ISSUED: 30 August 2016
MEDIA CONTACT: Valerie Owens
SHEPHERDSTOWN, WV — Two Shepherd University English professors recently participated in residencies at the Virginia Center for the Creative Arts (VCCA) that allowed them to work on novels. Dr. James Pate, assistant professor of English, spent May 9-22 at the center, and Dr. Carrie Messenger, associate professor of English, was there May 23-June 6.
During his two weeks at VCCA, Pate worked on a surrealist crime novel set in Memphis and New Orleans.
“I got more or less a full draft of the novel completed the two weeks I was there,” Pate said. “So it was a really great opportunity.”
This is the second novel Pate completed while in residency at VCCA. In 2015 he finished “Speed of Life,” which will be published by 280 Steps in spring 2017.
Messenger spent her time at VCCA working on a novel set in Chicago from 1967-1969, with characters including radical feminists, members of the Black Panther Party, and Weather Underground, a militant organization started in 1969 with a goal of overthrowing the U.S. government.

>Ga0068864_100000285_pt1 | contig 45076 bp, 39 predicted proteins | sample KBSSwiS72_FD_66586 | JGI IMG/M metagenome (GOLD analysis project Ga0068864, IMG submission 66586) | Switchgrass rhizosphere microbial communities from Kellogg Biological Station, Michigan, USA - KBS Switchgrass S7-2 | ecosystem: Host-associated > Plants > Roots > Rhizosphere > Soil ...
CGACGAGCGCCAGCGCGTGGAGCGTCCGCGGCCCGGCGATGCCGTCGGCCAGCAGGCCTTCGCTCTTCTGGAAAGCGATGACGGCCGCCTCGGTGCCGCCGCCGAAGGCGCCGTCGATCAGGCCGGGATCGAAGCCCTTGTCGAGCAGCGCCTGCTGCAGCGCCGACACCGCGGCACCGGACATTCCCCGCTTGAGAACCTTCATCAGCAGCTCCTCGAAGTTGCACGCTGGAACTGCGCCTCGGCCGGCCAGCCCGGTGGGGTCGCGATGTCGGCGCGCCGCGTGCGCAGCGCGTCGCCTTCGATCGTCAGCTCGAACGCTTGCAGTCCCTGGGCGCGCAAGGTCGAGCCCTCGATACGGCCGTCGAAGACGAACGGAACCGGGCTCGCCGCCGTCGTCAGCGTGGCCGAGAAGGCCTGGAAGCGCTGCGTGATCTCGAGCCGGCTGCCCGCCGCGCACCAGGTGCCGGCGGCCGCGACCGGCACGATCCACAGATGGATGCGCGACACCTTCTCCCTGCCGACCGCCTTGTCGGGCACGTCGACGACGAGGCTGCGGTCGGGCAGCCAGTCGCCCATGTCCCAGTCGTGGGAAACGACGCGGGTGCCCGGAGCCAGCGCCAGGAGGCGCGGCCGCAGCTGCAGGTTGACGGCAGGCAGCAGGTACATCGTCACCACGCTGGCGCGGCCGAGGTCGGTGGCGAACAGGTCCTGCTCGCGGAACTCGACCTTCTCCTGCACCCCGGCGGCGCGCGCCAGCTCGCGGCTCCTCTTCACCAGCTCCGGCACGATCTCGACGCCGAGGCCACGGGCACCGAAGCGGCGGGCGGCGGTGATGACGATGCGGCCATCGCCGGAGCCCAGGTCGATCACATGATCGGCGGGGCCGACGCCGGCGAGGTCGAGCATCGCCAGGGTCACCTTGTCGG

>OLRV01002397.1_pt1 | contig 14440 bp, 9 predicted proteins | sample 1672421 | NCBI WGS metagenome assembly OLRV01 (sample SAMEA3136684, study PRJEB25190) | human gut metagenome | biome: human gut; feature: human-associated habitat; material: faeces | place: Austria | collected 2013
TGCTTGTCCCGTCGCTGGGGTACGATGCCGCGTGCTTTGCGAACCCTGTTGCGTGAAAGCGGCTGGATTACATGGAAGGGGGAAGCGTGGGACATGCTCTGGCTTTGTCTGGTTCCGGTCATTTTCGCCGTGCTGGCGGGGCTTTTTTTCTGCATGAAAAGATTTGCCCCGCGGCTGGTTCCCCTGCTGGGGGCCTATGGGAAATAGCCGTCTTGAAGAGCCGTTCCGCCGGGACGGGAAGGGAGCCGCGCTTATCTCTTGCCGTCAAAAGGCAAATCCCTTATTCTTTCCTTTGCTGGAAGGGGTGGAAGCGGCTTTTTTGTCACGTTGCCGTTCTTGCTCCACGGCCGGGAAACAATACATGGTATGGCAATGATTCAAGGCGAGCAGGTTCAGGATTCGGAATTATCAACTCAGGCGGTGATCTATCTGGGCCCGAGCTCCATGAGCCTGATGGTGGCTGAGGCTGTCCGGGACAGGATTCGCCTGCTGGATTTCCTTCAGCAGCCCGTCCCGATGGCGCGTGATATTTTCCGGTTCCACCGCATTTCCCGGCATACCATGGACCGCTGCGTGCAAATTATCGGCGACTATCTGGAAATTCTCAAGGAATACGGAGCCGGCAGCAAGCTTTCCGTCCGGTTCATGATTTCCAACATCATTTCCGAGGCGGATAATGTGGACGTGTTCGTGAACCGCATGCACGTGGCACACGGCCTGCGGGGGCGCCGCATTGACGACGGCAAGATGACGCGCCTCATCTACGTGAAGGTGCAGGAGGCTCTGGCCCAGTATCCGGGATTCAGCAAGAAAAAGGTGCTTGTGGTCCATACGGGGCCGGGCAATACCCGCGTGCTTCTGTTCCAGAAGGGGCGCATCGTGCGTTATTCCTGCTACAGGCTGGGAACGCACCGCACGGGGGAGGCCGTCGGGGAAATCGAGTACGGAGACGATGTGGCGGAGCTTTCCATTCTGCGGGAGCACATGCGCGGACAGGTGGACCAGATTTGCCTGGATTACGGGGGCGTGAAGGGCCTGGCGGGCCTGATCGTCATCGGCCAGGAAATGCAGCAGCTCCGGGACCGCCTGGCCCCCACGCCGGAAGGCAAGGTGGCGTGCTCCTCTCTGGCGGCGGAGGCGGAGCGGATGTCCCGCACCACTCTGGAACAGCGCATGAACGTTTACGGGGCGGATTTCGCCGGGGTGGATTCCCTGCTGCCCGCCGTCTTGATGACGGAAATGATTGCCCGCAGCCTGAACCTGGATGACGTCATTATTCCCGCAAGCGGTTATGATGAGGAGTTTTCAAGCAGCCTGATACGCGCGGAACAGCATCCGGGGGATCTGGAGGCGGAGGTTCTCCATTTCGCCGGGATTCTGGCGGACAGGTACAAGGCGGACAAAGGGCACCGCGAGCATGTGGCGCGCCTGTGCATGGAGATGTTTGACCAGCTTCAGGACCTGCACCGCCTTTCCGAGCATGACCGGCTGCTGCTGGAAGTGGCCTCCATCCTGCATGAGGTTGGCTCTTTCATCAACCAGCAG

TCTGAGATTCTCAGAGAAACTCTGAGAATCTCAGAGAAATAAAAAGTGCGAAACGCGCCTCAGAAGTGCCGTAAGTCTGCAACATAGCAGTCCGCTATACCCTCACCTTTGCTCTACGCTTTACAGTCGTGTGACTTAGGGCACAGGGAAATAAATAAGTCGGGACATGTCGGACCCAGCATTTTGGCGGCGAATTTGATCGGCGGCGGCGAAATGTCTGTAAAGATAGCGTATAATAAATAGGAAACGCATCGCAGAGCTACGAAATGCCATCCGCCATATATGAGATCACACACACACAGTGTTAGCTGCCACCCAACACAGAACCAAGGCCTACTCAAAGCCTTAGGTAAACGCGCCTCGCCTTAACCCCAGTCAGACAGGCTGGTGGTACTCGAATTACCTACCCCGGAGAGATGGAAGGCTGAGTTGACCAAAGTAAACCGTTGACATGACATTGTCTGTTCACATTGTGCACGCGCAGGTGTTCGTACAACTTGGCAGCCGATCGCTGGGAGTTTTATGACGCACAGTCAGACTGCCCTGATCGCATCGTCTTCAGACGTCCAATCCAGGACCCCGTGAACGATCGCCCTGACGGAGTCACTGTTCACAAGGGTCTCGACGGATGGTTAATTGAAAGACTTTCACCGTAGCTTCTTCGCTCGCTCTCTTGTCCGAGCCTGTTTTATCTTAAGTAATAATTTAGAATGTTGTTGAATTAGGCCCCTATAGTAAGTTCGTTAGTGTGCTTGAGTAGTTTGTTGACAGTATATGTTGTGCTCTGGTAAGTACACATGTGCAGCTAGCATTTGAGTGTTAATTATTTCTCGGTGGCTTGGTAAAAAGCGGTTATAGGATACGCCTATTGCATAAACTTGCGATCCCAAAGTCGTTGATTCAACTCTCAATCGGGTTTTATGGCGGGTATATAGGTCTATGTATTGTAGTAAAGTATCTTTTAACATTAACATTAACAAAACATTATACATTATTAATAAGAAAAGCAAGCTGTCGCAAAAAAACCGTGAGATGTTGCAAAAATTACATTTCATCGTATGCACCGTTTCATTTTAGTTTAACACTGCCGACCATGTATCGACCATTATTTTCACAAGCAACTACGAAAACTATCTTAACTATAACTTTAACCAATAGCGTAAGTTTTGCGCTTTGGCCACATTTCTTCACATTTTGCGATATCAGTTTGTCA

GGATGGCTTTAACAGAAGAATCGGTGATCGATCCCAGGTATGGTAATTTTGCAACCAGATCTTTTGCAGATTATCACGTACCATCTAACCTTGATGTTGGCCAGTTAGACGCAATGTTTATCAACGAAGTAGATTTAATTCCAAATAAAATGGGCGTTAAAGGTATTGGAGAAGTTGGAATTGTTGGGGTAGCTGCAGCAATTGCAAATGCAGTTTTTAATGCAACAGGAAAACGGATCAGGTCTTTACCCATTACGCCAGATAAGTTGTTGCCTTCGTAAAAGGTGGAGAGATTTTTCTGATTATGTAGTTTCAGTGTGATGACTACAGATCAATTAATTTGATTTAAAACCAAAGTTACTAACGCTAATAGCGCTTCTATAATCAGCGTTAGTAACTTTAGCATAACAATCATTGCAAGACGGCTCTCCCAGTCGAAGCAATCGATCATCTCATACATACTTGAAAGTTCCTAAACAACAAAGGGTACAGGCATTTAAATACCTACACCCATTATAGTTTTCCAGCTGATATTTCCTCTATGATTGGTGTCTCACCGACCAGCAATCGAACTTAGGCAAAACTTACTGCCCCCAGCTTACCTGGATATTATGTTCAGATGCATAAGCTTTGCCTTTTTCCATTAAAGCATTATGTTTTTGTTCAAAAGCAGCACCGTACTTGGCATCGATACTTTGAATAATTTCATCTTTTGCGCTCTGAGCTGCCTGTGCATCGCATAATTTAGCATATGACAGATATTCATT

“Being at the Center for the Creative Arts was absolutely magical because I was in a position where all I had to do from morning until night was work on the novel,” Messenger said. “It’s really beautiful there. Taking walks and seeing the surrounding area was inspirational. When I came back to Shepherdstown I realized it looks a lot like that here. But there’s something about being away, and away from the responsibilities of everyday life, that puts you in a position where you appreciate things more.”
Both Pate and Messenger find having the opportunity to work on their own writing helps them become better teachers and mentors to their students.
“I feel like it’s really important to be a practicing writer, to be in the process of creating characters, structures, plots, and narratives,” Pate said. “It definitely brings something into the classroom.”
“Being in a position where I can devote myself to my craft over the summer helps me come back energized for the semester and I do a much better job in the classroom,” Messenger said.
Messenger said spending time at VCCA also gave her a chance to meet writers from all over the country, some of whom are teachers and others who are full-time writers.
“Being able to share ideas with other teachers was excellent. Talking to people who are making other choices in terms of how to pay for their art is really useful,” she said. “I can use those writers as models of a way to have a life that’s outside of the classroom.”
Listen to the interview HERE.
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